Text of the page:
What’s All The Fuss About Hyper-Converged Infrastructure?

Post by Anita Kibunguchy (thank you)

Technology has made it so easy that customers looking to purchase a product or service need to simply look online for reviews. Did you know that 80% of people try new things because of recommendations from friends? It’s the reason why e-commerce companies like Amazon have thrived! Customers want to hear what other customers have to say about: The product, their experience with the brand, durability, support, purchase decisions, recommendations … the list goes on. This is no different in the B2B space. That is why IT Central Station is such an invaluable resource for customers looking to adopt new technologies like hyper-converged infrastructure (HCI) with VMware Virtual SAN. Customers get a chance to read unbiased product reviews from the tech community which makes them smart and much more informed buyers.

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Flash, Trash and data-driven infrastructures!

Post by Enrico Signoretti (thank you)

I’ve been talking about two-tier storage infrastructures for a while now. End users are targeting this kind of approach to cope with capacity growth and performance needs. The basic idea is to leverage Flash memory characteristics (All-flash, Hybrid, hyperconvergence) on one side and implement huge storage repositories, where they can safely store all the rest (including pure Trash) at the lowest possible cost, on the other. The latter is lately also referred to as a data lake.

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Pure Storage FlashArray//m

Post by Justin Warren (thank you)

What I like most about the FlashArray//m is the combination of very dull things that combine to make this an interesting piece of infrastructure.

I tweeted out a cheeky picture of a 6509 with a Pure Storage logo on it, because that’s what the FlashArray//m reminds me of: a modular chassis with a backplane that was the workhorse core switch at multiple clients for over a decade. I quite liked them. We’ve had modular chassis like this for years in networking and server gear, so it’s somewhat astounding that storage doesn’t do this, at least, not in the same ubiquitous way (software based things on x86 servers notwithstanding).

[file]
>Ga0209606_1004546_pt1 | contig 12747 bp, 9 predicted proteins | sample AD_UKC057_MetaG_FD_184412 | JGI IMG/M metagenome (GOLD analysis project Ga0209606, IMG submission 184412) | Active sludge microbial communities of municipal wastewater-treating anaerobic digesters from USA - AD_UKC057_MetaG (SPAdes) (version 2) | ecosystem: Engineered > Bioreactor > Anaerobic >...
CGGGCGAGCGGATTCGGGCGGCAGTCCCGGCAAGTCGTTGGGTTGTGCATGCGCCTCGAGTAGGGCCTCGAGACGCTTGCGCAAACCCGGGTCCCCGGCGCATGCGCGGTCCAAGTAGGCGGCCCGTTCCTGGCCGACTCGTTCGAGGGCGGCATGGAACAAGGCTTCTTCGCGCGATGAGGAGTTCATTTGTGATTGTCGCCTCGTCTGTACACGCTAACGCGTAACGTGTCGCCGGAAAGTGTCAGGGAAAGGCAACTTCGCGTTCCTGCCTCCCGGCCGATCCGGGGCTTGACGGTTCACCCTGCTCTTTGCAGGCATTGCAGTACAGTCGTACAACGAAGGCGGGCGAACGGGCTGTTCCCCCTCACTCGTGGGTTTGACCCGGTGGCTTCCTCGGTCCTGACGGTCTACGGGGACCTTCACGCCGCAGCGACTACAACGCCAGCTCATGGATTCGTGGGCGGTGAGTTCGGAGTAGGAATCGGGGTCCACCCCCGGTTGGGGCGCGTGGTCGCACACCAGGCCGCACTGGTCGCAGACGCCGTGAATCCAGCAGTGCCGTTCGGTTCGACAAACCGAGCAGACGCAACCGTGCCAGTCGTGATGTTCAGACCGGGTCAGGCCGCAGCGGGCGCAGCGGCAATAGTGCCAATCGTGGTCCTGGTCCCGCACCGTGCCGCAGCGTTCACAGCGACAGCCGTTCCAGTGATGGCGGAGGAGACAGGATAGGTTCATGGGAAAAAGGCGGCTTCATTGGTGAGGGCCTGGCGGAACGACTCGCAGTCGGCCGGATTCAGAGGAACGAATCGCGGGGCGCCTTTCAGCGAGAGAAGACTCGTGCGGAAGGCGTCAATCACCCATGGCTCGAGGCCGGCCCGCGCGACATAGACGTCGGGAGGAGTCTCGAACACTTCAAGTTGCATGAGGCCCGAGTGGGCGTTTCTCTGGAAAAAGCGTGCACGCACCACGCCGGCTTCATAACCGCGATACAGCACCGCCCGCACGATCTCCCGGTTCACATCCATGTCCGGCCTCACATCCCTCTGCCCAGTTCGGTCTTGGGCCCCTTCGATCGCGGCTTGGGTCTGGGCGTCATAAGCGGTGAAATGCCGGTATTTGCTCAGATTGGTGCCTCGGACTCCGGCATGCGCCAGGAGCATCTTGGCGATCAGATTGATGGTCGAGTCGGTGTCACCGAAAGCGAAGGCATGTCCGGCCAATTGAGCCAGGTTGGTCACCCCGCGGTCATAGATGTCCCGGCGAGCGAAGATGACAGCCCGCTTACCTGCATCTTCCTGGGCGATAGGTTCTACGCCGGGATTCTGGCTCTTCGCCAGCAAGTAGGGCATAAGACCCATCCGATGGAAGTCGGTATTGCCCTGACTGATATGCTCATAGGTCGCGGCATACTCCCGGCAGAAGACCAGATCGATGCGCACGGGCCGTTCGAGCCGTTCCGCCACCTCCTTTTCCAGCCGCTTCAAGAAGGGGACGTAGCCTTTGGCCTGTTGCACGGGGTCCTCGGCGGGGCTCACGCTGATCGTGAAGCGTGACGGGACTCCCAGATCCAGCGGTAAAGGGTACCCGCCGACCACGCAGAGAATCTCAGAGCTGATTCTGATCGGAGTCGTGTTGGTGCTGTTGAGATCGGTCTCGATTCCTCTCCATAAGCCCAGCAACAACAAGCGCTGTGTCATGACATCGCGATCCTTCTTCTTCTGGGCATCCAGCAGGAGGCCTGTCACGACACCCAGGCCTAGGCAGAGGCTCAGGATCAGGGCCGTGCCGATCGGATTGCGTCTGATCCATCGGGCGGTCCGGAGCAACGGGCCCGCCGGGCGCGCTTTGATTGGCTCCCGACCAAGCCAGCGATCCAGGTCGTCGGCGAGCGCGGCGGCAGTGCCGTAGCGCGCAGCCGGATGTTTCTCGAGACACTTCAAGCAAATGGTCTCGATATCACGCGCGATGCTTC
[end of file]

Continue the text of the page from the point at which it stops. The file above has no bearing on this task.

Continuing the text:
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EMC implies that SANs may not be so great for hosting virtual machines after all

Good Post by Steve Kaplan (thank you)

The inventor of the storage array, EMC, has indicated that a hardware-designed architecture is perhaps no longer the best solution for hosting a virtualized datacenter. The Register reported today that EMC will utilize ScaleIO as a VMware kernel module.

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How To Get Out Of the Storage Hardware Buying Game

Post by Colm Keegan (thank you)

For many organizations the time may finally be right for getting out of the storage hardware buying game. The idea of consuming storage as a utility is nothing new. In fact, the premise of utility based storage was brought to market in the late 90s during the height of the dot com bubble but the idea never really gained traction and hence, it lay relatively dormant for nearly a decade afterwards. But now it is possible for IT organizations to leverage low-cost, secure cloud storage resources to save time, money and the aggravation of constantly going through the storage refresh cycle.

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X-IO: Software-Defined what?

Good Post by Enrico Signoretti (thank you)

X-IO, born in 2007 and based in Colorado Springs (CO), is the result of the fusion of XioTech and the Advanced Storage Architecture division of Seagate (yes, the Hard Disk vendor). It’s not a proper startup actually (XioTech was born in 1995) but it does have most of the characteristics, of which the most important seems to be innovation.

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Software-Defined Storage Optimized for Hyper-V

Post by George Crump (thank you)

The power of server virtualization comes from the abstraction of hardware resources, which, in turn, efficiently delivers those resources to virtual machines. Thanks to that abstraction, these virtual machines are now free to move across physical hosts in order to enhance resource load balancing and maintain high availability. The abstraction creates a new layer for which infrastructure needs to tune itself for the virtual machine (VM).

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Storage is changing, thinking about a new strategy

Very good post by Enrico Signoretti (thank you)

Today’s business needs are quickly changing. IT is in charge of the infrastructure that should serve these needs but traditional approaches are no longer aligned with the requests. It’s not about what works and what doesn’t, it’s all about TCA and TCO: the way you buy infrastructure (storage in this case), provision, access and manage it.

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